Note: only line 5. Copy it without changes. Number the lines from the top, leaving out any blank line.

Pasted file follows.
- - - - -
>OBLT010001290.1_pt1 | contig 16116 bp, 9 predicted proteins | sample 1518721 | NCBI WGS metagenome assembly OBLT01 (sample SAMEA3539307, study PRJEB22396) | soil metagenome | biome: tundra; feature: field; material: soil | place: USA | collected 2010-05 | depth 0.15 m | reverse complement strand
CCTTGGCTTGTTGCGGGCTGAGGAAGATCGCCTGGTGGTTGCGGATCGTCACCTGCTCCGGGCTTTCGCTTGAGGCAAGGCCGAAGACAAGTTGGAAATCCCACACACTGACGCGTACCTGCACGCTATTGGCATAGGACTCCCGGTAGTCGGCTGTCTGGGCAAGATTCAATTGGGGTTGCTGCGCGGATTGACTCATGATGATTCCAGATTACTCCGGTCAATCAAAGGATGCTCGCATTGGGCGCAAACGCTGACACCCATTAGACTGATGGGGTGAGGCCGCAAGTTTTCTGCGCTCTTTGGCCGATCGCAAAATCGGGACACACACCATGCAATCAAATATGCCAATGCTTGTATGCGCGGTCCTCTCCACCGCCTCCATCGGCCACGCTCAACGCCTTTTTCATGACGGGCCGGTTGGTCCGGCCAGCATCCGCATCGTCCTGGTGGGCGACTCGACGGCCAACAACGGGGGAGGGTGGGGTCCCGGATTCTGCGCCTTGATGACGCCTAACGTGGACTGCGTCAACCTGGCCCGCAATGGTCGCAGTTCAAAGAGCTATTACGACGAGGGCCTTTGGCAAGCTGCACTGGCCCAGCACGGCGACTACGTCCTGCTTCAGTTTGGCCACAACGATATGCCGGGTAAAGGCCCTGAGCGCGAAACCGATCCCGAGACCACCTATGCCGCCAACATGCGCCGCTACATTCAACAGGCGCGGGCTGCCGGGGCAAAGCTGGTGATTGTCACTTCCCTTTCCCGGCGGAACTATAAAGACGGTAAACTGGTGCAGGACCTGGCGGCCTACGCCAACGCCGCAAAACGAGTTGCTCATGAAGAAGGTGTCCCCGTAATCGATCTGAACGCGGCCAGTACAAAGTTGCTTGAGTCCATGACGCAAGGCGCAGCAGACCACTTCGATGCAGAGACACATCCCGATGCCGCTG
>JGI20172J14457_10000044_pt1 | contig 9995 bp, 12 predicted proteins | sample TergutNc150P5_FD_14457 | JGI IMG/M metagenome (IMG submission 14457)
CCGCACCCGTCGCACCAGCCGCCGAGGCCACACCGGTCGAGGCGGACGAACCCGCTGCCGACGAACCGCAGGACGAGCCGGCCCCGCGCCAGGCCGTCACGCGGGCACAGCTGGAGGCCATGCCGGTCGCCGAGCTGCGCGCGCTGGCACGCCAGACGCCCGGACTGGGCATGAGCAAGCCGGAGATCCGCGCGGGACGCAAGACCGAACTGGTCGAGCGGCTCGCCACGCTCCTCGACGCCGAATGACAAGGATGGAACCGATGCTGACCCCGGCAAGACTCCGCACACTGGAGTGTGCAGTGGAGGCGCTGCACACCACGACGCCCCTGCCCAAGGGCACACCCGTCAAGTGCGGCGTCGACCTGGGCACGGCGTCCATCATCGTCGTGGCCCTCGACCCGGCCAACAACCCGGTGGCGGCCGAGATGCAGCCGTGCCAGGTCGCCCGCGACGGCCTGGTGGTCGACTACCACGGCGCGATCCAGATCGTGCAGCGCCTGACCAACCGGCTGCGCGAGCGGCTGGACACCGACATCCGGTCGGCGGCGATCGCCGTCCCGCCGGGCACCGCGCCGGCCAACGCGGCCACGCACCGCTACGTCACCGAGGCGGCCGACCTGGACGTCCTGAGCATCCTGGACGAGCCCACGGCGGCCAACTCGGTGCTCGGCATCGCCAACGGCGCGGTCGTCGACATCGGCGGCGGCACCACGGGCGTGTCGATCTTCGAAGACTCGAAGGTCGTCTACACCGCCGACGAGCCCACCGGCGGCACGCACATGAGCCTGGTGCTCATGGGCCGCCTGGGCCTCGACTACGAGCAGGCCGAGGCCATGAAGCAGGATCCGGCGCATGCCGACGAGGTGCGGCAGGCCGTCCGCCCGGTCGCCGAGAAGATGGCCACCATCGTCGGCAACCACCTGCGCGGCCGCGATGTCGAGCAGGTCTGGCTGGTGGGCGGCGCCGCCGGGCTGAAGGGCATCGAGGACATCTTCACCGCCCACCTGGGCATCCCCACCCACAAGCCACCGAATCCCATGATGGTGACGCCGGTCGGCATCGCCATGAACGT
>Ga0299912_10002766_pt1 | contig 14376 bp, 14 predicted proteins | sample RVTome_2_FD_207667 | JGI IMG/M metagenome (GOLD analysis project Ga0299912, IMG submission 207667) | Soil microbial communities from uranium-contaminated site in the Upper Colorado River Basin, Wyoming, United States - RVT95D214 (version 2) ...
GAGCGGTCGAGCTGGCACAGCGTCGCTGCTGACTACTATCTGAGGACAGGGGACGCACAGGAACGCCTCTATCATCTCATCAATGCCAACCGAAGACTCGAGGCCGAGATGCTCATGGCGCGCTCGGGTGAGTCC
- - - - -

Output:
>Ga0299912_10002766_pt1 | contig 14376 bp, 14 predicted proteins | sample RVTome_2_FD_207667 | JGI IMG/M metagenome (GOLD analysis project Ga0299912, IMG submission 207667) | Soil microbial communities from uranium-contaminated site in the Upper Colorado River Basin, Wyoming, United States - RVT95D214 (version 2) ...